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polymer aluminum cap

Started by John Larkin September 17, 2012
On Wednesday, September 19, 2012 4:58:27 PM UTC-7, miso wrote:
> A 50 ohm source is not low enough to jam current into a cap.
If one wants to measure capacitance (a linear property), or resistance (aka ESR), which is another linear property, there's no 'not low enough' problem. You apply a signal, you get the measurement. If there's a NONLINEAR property, like from boiling electrolyte, higher pulse currents might find it. Is that what you're after?
On Wed, 19 Sep 2012 23:52:05 -0700 (PDT), whit3rd <whit3rd@gmail.com>
wrote:

>On Wednesday, September 19, 2012 4:58:27 PM UTC-7, miso wrote: >> A 50 ohm source is not low enough to jam current into a cap. > >If one wants to measure capacitance (a linear property), or resistance >(aka ESR), which is another linear property, there's no 'not low enough' >problem. You apply a signal, you get the measurement. > >If there's a NONLINEAR property, like from boiling electrolyte, higher pulse >currents might find it. Is that what you're after?
I did use an external scope trigger, and 16x signal averaging, to get a clean waveform at 2 mv/div. More current would have given more signal, a bigger step on the screen, which would have been better if I was looking for more accuracy. I suppose I could have turned the generator up, to get a 200 mA step instead of 100. -- John Larkin Highland Technology Inc www.highlandtechnology.com jlarkin at highlandtechnology dot com Precision electronic instrumentation Picosecond-resolution Digital Delay and Pulse generators Custom timing and laser controllers Photonics and fiberoptic TTL data links VME analog, thermocouple, LVDT, synchro, tachometer Multichannel arbitrary waveform generators
On 9/20/2012 2:52 AM, whit3rd wrote:
> On Wednesday, September 19, 2012 4:58:27 PM UTC-7, miso wrote: >> A 50 ohm source is not low enough to jam current into a cap. > > If one wants to measure capacitance (a linear property), or resistance > (aka ESR), which is another linear property, there's no 'not low enough' > problem. You apply a signal, you get the measurement. > > If there's a NONLINEAR property, like from boiling electrolyte, higher pulse > currents might find it. Is that what you're after?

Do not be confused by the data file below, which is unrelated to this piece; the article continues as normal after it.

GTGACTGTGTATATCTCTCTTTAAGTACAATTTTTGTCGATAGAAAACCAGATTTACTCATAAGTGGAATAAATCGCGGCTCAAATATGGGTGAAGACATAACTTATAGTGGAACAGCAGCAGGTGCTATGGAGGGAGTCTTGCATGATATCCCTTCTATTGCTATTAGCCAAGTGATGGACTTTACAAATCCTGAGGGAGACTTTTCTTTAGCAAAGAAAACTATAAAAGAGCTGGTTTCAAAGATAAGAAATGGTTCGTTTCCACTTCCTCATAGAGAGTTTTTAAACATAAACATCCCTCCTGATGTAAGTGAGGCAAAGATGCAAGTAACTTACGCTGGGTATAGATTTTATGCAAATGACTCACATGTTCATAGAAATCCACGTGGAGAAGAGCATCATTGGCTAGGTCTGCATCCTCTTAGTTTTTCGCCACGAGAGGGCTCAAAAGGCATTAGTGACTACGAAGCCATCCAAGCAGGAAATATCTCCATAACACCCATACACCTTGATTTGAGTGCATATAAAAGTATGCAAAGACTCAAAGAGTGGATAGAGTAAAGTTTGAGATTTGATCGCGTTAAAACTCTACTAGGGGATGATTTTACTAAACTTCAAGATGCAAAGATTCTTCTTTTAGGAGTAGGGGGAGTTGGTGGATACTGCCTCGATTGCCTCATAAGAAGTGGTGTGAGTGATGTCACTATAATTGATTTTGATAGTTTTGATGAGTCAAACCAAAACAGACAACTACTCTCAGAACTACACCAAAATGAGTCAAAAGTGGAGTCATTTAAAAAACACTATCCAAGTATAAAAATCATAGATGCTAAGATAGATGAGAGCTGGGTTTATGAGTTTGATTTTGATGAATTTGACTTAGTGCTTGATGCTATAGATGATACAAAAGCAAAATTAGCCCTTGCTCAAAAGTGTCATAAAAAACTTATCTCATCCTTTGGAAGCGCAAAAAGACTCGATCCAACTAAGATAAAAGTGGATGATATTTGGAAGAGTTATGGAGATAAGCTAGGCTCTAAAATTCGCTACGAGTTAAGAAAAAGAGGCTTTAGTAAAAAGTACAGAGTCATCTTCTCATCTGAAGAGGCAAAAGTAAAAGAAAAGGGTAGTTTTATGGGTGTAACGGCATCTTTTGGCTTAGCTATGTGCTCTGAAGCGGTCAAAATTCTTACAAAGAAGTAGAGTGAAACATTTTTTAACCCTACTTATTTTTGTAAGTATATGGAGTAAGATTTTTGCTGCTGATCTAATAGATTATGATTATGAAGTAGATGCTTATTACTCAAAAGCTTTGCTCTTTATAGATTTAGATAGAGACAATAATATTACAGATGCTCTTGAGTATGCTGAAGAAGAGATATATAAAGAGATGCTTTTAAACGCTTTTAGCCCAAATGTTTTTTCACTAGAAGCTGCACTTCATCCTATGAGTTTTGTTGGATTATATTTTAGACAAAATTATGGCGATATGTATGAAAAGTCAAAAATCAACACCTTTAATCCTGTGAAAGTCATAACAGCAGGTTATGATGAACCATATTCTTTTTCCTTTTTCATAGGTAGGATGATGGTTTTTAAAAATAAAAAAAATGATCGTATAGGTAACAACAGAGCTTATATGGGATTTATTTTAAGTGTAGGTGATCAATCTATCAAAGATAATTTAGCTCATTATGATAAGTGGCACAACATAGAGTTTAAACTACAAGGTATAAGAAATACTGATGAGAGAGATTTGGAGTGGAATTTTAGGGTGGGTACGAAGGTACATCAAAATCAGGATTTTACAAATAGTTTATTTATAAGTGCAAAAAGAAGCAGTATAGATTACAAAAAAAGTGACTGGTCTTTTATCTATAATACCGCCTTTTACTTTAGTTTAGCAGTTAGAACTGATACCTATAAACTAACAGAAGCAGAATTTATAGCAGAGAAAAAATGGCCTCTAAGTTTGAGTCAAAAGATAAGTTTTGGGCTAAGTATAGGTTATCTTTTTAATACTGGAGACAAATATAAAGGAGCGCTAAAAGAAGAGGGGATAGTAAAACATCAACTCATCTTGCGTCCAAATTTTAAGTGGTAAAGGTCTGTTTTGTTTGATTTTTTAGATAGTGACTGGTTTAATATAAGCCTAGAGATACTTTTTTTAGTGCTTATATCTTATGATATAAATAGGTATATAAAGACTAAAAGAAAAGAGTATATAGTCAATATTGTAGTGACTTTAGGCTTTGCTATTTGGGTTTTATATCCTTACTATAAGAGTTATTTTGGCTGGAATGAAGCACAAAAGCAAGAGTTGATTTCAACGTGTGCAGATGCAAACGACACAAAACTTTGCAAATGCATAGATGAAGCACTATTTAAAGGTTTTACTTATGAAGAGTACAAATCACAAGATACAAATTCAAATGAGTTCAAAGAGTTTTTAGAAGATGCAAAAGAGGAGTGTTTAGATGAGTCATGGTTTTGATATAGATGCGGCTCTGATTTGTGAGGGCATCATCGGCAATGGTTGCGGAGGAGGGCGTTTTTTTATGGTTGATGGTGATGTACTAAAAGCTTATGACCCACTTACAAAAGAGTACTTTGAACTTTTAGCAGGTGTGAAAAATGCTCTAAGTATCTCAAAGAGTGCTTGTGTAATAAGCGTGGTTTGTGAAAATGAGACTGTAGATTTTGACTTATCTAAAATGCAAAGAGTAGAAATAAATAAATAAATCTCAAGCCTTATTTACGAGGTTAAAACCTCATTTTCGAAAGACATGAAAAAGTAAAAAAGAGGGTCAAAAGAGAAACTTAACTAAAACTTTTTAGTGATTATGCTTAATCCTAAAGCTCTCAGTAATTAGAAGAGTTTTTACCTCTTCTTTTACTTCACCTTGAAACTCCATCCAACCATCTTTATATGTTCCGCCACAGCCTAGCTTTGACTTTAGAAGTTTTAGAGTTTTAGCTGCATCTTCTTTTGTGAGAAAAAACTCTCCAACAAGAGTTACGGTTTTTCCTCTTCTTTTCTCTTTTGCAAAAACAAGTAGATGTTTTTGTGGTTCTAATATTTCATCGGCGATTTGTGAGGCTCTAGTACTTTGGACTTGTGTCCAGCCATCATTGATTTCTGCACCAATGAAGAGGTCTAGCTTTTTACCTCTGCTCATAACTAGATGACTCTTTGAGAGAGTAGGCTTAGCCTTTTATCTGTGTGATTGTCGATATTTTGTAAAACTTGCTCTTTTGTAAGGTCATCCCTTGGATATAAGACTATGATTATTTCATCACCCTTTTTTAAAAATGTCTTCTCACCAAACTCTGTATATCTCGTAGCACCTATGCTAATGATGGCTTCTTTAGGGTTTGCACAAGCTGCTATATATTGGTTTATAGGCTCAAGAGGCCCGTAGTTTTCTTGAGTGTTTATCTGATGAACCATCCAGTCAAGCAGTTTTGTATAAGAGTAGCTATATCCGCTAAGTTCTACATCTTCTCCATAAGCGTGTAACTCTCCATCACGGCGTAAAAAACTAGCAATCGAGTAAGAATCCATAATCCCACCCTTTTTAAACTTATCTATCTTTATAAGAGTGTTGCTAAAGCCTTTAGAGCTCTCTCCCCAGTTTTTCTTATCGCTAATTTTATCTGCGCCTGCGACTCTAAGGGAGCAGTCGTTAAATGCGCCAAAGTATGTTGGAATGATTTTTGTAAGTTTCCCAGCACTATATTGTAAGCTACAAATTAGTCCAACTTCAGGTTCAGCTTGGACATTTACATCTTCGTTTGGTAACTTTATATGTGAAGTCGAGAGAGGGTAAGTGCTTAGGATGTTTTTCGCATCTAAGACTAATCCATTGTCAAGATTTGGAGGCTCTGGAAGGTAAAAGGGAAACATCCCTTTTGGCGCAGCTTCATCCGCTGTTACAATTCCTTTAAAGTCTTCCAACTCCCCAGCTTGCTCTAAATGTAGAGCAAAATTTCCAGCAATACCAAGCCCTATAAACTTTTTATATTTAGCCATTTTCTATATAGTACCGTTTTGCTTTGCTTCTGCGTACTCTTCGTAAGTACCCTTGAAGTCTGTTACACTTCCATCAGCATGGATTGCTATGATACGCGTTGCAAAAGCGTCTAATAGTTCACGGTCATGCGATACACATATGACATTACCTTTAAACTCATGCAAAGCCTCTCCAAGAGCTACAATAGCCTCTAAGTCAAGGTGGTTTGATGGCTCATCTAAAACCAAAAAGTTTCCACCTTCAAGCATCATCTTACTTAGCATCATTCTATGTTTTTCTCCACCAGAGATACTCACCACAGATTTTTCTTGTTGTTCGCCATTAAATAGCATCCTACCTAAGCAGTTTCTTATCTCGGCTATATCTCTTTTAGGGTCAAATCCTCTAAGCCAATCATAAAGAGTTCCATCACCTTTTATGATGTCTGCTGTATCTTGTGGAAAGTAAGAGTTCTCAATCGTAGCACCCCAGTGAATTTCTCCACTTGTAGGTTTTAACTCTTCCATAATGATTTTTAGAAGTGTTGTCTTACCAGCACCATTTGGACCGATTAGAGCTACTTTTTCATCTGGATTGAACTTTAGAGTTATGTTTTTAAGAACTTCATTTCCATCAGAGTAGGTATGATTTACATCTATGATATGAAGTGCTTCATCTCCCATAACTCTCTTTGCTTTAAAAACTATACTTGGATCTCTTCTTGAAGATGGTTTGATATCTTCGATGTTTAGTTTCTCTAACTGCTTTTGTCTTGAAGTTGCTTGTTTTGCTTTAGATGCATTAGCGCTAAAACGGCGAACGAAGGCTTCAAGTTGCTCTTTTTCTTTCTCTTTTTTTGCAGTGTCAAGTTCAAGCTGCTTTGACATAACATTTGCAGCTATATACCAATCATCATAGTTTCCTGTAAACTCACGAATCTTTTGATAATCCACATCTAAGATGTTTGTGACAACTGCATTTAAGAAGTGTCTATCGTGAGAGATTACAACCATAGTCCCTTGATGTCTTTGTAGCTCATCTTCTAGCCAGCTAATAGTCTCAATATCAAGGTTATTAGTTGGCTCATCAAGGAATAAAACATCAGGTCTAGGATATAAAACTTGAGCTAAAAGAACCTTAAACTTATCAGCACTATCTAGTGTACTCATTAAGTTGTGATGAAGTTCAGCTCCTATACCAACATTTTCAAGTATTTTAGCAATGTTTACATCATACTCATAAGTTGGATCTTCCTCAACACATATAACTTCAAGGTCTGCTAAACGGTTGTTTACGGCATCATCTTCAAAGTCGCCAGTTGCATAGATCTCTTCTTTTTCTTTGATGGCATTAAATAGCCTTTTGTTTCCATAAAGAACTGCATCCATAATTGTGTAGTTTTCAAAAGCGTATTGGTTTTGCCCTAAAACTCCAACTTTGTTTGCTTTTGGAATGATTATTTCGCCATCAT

Resistance, inductance and capacitance are concepts that we use to describe what we see in the physical world. They apply very well to some things (like a wire wound coil or a composition resistor), pretty well to some things (capacitors for example) and not very well at all to still others (semiconductors are good examples). Capacitors are not described perfectly by a model using only resistance, capacitance and inductance. There are non-linear effects caused by the material involved doing things other than simply polarizing. That is why there are different capacitor types, they are non-perfect in different ways. You know all of this. Why are you guys arguing over nothing? Aren't there more productive things to discuss? Or is this some sort of compulsion for you guys? http://xkcd.com/386/ Rick
On Thu, 20 Sep 2012 10:20:19 -0400, rickman <gnuarm@gmail.com> wrote:

>On 9/20/2012 2:52 AM, whit3rd wrote: >> On Wednesday, September 19, 2012 4:58:27 PM UTC-7, miso wrote: >>> A 50 ohm source is not low enough to jam current into a cap. >> >> If one wants to measure capacitance (a linear property), or resistance >> (aka ESR), which is another linear property, there's no 'not low enough' >> problem. You apply a signal, you get the measurement. >> >> If there's a NONLINEAR property, like from boiling electrolyte, higher pulse >> currents might find it. Is that what you're after? > >Resistance, inductance and capacitance are concepts that we use to >describe what we see in the physical world. They apply very well to >some things (like a wire wound coil or a composition resistor), pretty >well to some things (capacitors for example) and not very well at all to >still others (semiconductors are good examples). Capacitors are not >described perfectly by a model using only resistance, capacitance and >inductance. There are non-linear effects caused by the material >involved doing things other than simply polarizing. That is why there >are different capacitor types, they are non-perfect in different ways. > >You know all of this. Why are you guys arguing over nothing? Aren't >there more productive things to discuss?
Introduce something interesting. -- John Larkin Highland Technology, Inc jlarkin at highlandtechnology dot com http://www.highlandtechnology.com Precision electronic instrumentation Picosecond-resolution Digital Delay and Pulse generators Custom laser drivers and controllers Photonics and fiberoptic TTL data links VME thermocouple, LVDT, synchro acquisition and simulation